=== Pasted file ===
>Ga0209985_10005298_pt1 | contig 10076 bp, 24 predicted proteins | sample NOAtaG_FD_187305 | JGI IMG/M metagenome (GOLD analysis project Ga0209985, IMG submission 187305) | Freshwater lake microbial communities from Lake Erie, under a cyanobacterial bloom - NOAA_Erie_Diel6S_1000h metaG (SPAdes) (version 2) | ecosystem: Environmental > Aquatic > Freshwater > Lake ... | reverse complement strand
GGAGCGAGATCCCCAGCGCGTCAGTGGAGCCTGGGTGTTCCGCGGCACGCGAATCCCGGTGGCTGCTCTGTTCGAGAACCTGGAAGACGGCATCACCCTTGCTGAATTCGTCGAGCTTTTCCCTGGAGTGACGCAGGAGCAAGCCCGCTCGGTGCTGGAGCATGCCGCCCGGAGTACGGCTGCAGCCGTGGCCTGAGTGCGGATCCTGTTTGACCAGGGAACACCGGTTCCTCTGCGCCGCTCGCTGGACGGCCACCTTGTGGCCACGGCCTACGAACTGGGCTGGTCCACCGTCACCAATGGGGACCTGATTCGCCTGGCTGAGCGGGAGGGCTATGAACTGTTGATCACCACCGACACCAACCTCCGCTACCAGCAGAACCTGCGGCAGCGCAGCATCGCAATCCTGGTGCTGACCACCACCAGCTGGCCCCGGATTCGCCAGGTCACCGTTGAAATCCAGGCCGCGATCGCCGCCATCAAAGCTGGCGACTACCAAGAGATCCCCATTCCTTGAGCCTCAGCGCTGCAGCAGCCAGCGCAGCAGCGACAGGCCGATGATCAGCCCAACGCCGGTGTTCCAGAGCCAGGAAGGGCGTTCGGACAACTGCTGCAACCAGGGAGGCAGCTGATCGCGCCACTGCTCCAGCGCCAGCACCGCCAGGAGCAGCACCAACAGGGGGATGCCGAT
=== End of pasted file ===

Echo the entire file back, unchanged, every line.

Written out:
>Ga0209985_10005298_pt1 | contig 10076 bp, 24 predicted proteins | sample NOAtaG_FD_187305 | JGI IMG/M metagenome (GOLD analysis project Ga0209985, IMG submission 187305) | Freshwater lake microbial communities from Lake Erie, under a cyanobacterial bloom - NOAA_Erie_Diel6S_1000h metaG (SPAdes) (version 2) | ecosystem: Environmental > Aquatic > Freshwater > Lake ... | reverse complement strand
GGAGCGAGATCCCCAGCGCGTCAGTGGAGCCTGGGTGTTCCGCGGCACGCGAATCCCGGTGGCTGCTCTGTTCGAGAACCTGGAAGACGGCATCACCCTTGCTGAATTCGTCGAGCTTTTCCCTGGAGTGACGCAGGAGCAAGCCCGCTCGGTGCTGGAGCATGCCGCCCGGAGTACGGCTGCAGCCGTGGCCTGAGTGCGGATCCTGTTTGACCAGGGAACACCGGTTCCTCTGCGCCGCTCGCTGGACGGCCACCTTGTGGCCACGGCCTACGAACTGGGCTGGTCCACCGTCACCAATGGGGACCTGATTCGCCTGGCTGAGCGGGAGGGCTATGAACTGTTGATCACCACCGACACCAACCTCCGCTACCAGCAGAACCTGCGGCAGCGCAGCATCGCAATCCTGGTGCTGACCACCACCAGCTGGCCCCGGATTCGCCAGGTCACCGTTGAAATCCAGGCCGCGATCGCCGCCATCAAAGCTGGCGACTACCAAGAGATCCCCATTCCTTGAGCCTCAGCGCTGCAGCAGCCAGCGCAGCAGCGACAGGCCGATGATCAGCCCAACGCCGGTGTTCCAGAGCCAGGAAGGGCGTTCGGACAACTGCTGCAACCAGGGAGGCAGCTGATCGCGCCACTGCTCCAGCGCCAGCACCGCCAGGAGCAGCACCAACAGGGGGATGCCGAT